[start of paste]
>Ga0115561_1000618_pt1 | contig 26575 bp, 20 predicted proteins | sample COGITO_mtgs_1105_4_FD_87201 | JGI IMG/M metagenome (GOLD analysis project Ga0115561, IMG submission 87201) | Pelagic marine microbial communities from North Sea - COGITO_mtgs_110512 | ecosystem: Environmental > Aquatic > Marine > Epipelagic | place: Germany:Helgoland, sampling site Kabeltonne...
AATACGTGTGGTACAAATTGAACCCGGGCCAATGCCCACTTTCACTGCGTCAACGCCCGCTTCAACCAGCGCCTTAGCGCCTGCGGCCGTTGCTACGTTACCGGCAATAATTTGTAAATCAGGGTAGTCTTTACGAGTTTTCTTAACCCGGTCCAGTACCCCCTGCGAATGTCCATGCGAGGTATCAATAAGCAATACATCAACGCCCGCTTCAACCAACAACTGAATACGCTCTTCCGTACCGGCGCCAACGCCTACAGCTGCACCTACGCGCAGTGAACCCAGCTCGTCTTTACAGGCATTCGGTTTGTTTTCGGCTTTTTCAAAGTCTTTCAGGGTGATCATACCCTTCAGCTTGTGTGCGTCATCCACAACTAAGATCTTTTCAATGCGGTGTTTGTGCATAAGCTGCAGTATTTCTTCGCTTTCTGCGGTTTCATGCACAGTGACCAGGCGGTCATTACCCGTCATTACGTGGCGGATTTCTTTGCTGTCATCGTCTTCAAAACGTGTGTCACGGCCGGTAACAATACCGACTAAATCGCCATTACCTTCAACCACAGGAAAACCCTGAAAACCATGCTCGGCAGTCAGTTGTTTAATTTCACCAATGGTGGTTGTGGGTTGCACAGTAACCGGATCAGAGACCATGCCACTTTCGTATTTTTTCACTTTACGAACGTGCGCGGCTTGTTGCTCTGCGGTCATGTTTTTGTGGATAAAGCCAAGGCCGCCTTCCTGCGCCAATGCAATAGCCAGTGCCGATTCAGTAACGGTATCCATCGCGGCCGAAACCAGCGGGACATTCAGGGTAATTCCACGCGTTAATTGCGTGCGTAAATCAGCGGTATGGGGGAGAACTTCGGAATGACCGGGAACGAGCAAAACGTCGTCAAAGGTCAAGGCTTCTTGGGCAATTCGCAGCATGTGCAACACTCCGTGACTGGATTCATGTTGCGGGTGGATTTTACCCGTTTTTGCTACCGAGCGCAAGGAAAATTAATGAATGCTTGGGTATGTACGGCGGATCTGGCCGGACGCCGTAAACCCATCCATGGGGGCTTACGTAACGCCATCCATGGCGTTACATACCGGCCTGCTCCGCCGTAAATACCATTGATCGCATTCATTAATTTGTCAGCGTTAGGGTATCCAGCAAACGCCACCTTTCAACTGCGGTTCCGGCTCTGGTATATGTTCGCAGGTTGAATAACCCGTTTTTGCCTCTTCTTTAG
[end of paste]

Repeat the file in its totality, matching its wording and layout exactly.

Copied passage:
>Ga0115561_1000618_pt1 | contig 26575 bp, 20 predicted proteins | sample COGITO_mtgs_1105_4_FD_87201 | JGI IMG/M metagenome (GOLD analysis project Ga0115561, IMG submission 87201) | Pelagic marine microbial communities from North Sea - COGITO_mtgs_110512 | ecosystem: Environmental > Aquatic > Marine > Epipelagic | place: Germany:Helgoland, sampling site Kabeltonne...
AATACGTGTGGTACAAATTGAACCCGGGCCAATGCCCACTTTCACTGCGTCAACGCCCGCTTCAACCAGCGCCTTAGCGCCTGCGGCCGTTGCTACGTTACCGGCAATAATTTGTAAATCAGGGTAGTCTTTACGAGTTTTCTTAACCCGGTCCAGTACCCCCTGCGAATGTCCATGCGAGGTATCAATAAGCAATACATCAACGCCCGCTTCAACCAACAACTGAATACGCTCTTCCGTACCGGCGCCAACGCCTACAGCTGCACCTACGCGCAGTGAACCCAGCTCGTCTTTACAGGCATTCGGTTTGTTTTCGGCTTTTTCAAAGTCTTTCAGGGTGATCATACCCTTCAGCTTGTGTGCGTCATCCACAACTAAGATCTTTTCAATGCGGTGTTTGTGCATAAGCTGCAGTATTTCTTCGCTTTCTGCGGTTTCATGCACAGTGACCAGGCGGTCATTACCCGTCATTACGTGGCGGATTTCTTTGCTGTCATCGTCTTCAAAACGTGTGTCACGGCCGGTAACAATACCGACTAAATCGCCATTACCTTCAACCACAGGAAAACCCTGAAAACCATGCTCGGCAGTCAGTTGTTTAATTTCACCAATGGTGGTTGTGGGTTGCACAGTAACCGGATCAGAGACCATGCCACTTTCGTATTTTTTCACTTTACGAACGTGCGCGGCTTGTTGCTCTGCGGTCATGTTTTTGTGGATAAAGCCAAGGCCGCCTTCCTGCGCCAATGCAATAGCCAGTGCCGATTCAGTAACGGTATCCATCGCGGCCGAAACCAGCGGGACATTCAGGGTAATTCCACGCGTTAATTGCGTGCGTAAATCAGCGGTATGGGGGAGAACTTCGGAATGACCGGGAACGAGCAAAACGTCGTCAAAGGTCAAGGCTTCTTGGGCAATTCGCAGCATGTGCAACACTCCGTGACTGGATTCATGTTGCGGGTGGATTTTACCCGTTTTTGCTACCGAGCGCAAGGAAAATTAATGAATGCTTGGGTATGTACGGCGGATCTGGCCGGACGCCGTAAACCCATCCATGGGGGCTTACGTAACGCCATCCATGGCGTTACATACCGGCCTGCTCCGCCGTAAATACCATTGATCGCATTCATTAATTTGTCAGCGTTAGGGTATCCAGCAAACGCCACCTTTCAACTGCGGTTCCGGCTCTGGTATATGTTCGCAGGTTGAATAACCCGTTTTTGCCTCTTCTTTAG